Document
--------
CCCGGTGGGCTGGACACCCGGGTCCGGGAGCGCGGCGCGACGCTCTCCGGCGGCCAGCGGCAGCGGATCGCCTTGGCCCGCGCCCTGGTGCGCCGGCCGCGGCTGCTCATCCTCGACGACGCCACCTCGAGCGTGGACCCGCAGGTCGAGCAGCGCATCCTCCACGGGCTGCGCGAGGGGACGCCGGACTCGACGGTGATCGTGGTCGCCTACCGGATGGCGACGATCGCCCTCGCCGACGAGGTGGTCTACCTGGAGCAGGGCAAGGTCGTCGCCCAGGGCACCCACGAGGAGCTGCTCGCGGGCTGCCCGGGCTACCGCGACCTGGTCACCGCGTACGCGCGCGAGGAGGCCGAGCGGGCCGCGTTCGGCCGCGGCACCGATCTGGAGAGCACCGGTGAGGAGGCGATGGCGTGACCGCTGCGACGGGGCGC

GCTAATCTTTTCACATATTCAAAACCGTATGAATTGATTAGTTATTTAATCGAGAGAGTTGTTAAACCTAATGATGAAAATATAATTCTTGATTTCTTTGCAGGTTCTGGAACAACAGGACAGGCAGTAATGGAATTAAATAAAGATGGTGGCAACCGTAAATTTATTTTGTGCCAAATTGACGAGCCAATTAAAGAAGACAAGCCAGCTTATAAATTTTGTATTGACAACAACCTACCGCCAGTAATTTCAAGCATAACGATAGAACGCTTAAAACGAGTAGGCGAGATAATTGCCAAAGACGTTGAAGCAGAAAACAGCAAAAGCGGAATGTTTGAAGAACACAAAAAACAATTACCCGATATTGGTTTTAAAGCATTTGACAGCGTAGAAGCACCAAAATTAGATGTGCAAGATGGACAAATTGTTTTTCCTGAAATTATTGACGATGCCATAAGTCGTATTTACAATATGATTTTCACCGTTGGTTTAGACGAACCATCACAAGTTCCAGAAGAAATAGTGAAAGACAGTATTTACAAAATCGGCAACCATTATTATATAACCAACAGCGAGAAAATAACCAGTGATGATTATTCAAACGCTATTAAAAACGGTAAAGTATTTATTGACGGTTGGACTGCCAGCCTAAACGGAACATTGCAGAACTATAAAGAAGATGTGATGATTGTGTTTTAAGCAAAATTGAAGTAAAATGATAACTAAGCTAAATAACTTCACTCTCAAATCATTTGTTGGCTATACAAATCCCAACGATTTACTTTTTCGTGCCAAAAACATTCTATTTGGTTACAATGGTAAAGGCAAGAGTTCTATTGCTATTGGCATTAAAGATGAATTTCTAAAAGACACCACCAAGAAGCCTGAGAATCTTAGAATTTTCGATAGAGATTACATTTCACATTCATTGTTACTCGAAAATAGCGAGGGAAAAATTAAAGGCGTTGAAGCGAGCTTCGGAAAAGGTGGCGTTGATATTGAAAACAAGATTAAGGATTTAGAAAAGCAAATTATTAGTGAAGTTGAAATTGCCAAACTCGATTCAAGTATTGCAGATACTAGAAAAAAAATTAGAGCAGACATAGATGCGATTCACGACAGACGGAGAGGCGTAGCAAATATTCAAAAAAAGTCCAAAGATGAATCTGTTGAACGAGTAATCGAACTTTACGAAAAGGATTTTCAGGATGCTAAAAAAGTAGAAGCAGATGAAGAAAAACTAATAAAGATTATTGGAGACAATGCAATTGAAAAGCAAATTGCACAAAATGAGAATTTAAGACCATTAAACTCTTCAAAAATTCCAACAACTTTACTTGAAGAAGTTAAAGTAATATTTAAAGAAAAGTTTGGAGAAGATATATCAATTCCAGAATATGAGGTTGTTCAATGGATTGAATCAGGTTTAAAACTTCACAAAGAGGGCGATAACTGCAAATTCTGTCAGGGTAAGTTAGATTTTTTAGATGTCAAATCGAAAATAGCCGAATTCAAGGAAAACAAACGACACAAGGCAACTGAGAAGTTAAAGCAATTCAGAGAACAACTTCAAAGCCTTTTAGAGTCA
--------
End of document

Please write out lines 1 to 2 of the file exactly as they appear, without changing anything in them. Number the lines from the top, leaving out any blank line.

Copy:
CCCGGTGGGCTGGACACCCGGGTCCGGGAGCGCGGCGCGACGCTCTCCGGCGGCCAGCGGCAGCGGATCGCCTTGGCCCGCGCCCTGGTGCGCCGGCCGCGGCTGCTCATCCTCGACGACGCCACCTCGAGCGTGGACCCGCAGGTCGAGCAGCGCATCCTCCACGGGCTGCGCGAGGGGACGCCGGACTCGACGGTGATCGTGGTCGCCTACCGGATGGCGACGATCGCCCTCGCCGACGAGGTGGTCTACCTGGAGCAGGGCAAGGTCGTCGCCCAGGGCACCCACGAGGAGCTGCTCGCGGGCTGCCCGGGCTACCGCGACCTGGTCACCGCGTACGCGCGCGAGGAGGCCGAGCGGGCCGCGTTCGGCCGCGGCACCGATCTGGAGAGCACCGGTGAGGAGGCGATGGCGTGACCGCTGCGACGGGGCGC

GCTAATCTTTTCACATATTCAAAACCGTATGAATTGATTAGTTATTTAATCGAGAGAGTTGTTAAACCTAATGATGAAAATATAATTCTTGATTTCTTTGCAGGTTCTGGAACAACAGGACAGGCAGTAATGGAATTAAATAAAGATGGTGGCAACCGTAAATTTATTTTGTGCCAAATTGACGAGCCAATTAAAGAAGACAAGCCAGCTTATAAATTTTGTATTGACAACAACCTACCGCCAGTAATTTCAAGCATAACGATAGAACGCTTAAAACGAGTAGGCGAGATAATTGCCAAAGACGTTGAAGCAGAAAACAGCAAAAGCGGAATGTTTGAAGAACACAAAAAACAATTACCCGATATTGGTTTTAAAGCATTTGACAGCGTAGAAGCACCAAAATTAGATGTGCAAGATGGACAAATTGTTTTTCCTGAAATTATTGACGATGCCATAAGTCGTATTTACAATATGATTTTCACCGTTGGTTTAGACGAACCATCACAAGTTCCAGAAGAAATAGTGAAAGACAGTATTTACAAAATCGGCAACCATTATTATATAACCAACAGCGAGAAAATAACCAGTGATGATTATTCAAACGCTATTAAAAACGGTAAAGTATTTATTGACGGTTGGACTGCCAGCCTAAACGGAACATTGCAGAACTATAAAGAAGATGTGATGATTGTGTTTTAAGCAAAATTGAAGTAAAATGATAACTAAGCTAAATAACTTCACTCTCAAATCATTTGTTGGCTATACAAATCCCAACGATTTACTTTTTCGTGCCAAAAACATTCTATTTGGTTACAATGGTAAAGGCAAGAGTTCTATTGCTATTGGCATTAAAGATGAATTTCTAAAAGACACCACCAAGAAGCCTGAGAATCTTAGAATTTTCGATAGAGATTACATTTCACATTCATTGTTACTCGAAAATAGCGAGGGAAAAATTAAAGGCGTTGAAGCGAGCTTCGGAAAAGGTGGCGTTGATATTGAAAACAAGATTAAGGATTTAGAAAAGCAAATTATTAGTGAAGTTGAAATTGCCAAACTCGATTCAAGTATTGCAGATACTAGAAAAAAAATTAGAGCAGACATAGATGCGATTCACGACAGACGGAGAGGCGTAGCAAATATTCAAAAAAAGTCCAAAGATGAATCTGTTGAACGAGTAATCGAACTTTACGAAAAGGATTTTCAGGATGCTAAAAAAGTAGAAGCAGATGAAGAAAAACTAATAAAGATTATTGGAGACAATGCAATTGAAAAGCAAATTGCACAAAATGAGAATTTAAGACCATTAAACTCTTCAAAAATTCCAACAACTTTACTTGAAGAAGTTAAAGTAATATTTAAAGAAAAGTTTGGAGAAGATATATCAATTCCAGAATATGAGGTTGTTCAATGGATTGAATCAGGTTTAAAACTTCACAAAGAGGGCGATAACTGCAAATTCTGTCAGGGTAAGTTAGATTTTTTAGATGTCAAATCGAAAATAGCCGAATTCAAGGAAAACAAACGACACAAGGCAACTGAGAAGTTAAAGCAATTCAGAGAACAACTTCAAAGCCTTTTAGAGTCA